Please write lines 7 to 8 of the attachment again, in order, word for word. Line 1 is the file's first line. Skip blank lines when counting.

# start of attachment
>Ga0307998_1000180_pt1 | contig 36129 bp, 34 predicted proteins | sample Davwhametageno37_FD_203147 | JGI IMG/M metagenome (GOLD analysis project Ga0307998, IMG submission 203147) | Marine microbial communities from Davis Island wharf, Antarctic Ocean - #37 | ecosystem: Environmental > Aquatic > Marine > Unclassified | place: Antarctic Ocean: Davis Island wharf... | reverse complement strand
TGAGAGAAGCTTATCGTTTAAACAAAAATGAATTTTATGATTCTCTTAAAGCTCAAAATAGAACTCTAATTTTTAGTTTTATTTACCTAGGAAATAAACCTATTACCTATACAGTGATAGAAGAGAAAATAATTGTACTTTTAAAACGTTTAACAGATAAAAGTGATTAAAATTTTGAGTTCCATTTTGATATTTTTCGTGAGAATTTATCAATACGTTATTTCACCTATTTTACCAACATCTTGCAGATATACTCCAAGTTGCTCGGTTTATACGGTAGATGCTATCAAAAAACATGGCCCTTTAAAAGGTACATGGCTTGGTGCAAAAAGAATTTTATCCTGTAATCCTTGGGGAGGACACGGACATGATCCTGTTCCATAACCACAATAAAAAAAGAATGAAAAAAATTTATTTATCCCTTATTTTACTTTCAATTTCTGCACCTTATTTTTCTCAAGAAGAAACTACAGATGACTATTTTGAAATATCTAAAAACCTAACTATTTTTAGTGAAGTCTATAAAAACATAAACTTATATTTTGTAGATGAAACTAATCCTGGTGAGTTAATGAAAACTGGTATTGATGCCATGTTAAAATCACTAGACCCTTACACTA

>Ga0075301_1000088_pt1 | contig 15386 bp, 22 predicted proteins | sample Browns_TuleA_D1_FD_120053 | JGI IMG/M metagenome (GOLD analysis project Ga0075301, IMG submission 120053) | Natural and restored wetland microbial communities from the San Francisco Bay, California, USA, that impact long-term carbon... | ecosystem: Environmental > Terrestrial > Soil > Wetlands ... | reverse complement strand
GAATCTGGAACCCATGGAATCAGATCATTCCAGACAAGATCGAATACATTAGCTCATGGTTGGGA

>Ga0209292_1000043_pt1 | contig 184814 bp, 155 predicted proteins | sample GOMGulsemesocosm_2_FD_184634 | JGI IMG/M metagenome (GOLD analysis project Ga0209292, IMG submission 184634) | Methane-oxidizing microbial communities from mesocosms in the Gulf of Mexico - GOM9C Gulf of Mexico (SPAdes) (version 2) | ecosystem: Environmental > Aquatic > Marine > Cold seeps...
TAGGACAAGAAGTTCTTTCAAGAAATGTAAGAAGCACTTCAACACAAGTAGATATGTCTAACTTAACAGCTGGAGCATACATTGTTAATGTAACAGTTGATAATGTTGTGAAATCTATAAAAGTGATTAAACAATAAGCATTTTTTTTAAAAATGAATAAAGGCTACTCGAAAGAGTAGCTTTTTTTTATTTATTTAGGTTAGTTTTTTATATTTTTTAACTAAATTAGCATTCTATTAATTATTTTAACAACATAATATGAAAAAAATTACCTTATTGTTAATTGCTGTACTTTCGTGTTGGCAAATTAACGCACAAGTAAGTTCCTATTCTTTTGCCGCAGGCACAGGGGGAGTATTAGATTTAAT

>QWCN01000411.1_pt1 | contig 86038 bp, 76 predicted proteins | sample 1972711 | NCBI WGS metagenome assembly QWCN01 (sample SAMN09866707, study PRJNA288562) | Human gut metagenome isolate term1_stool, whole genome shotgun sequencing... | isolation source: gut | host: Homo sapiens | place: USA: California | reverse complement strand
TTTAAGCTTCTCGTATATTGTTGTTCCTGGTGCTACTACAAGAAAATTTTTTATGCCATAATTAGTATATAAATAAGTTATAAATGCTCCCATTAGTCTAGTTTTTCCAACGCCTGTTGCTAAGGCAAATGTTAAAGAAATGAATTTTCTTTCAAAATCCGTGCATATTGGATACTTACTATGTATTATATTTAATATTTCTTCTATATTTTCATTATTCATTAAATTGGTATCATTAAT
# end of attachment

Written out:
>QWCN01000411.1_pt1 | contig 86038 bp, 76 predicted proteins | sample 1972711 | NCBI WGS metagenome assembly QWCN01 (sample SAMN09866707, study PRJNA288562) | Human gut metagenome isolate term1_stool, whole genome shotgun sequencing... | isolation source: gut | host: Homo sapiens | place: USA: California | reverse complement strand
TTTAAGCTTCTCGTATATTGTTGTTCCTGGTGCTACTACAAGAAAATTTTTTATGCCATAATTAGTATATAAATAAGTTATAAATGCTCCCATTAGTCTAGTTTTTCCAACGCCTGTTGCTAAGGCAAATGTTAAAGAAATGAATTTTCTTTCAAAATCCGTGCATATTGGATACTTACTATGTATTATATTTAATATTTCTTCTATATTTTCATTATTCATTAAATTGGTATCATTAAT